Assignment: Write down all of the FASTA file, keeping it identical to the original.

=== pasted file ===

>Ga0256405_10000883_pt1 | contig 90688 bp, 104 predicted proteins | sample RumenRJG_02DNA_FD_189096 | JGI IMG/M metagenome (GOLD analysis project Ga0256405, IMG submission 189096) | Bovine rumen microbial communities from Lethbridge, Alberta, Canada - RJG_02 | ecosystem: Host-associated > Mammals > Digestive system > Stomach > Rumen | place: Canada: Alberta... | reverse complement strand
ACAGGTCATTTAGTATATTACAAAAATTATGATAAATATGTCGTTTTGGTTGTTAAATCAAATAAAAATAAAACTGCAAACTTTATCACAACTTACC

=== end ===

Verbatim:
>Ga0256405_10000883_pt1 | contig 90688 bp, 104 predicted proteins | sample RumenRJG_02DNA_FD_189096 | JGI IMG/M metagenome (GOLD analysis project Ga0256405, IMG submission 189096) | Bovine rumen microbial communities from Lethbridge, Alberta, Canada - RJG_02 | ecosystem: Host-associated > Mammals > Digestive system > Stomach > Rumen | place: Canada: Alberta... | reverse complement strand
ACAGGTCATTTAGTATATTACAAAAATTATGATAAATATGTCGTTTTGGTTGTTAAATCAAATAAAAATAAAACTGCAAACTTTATCACAACTTACC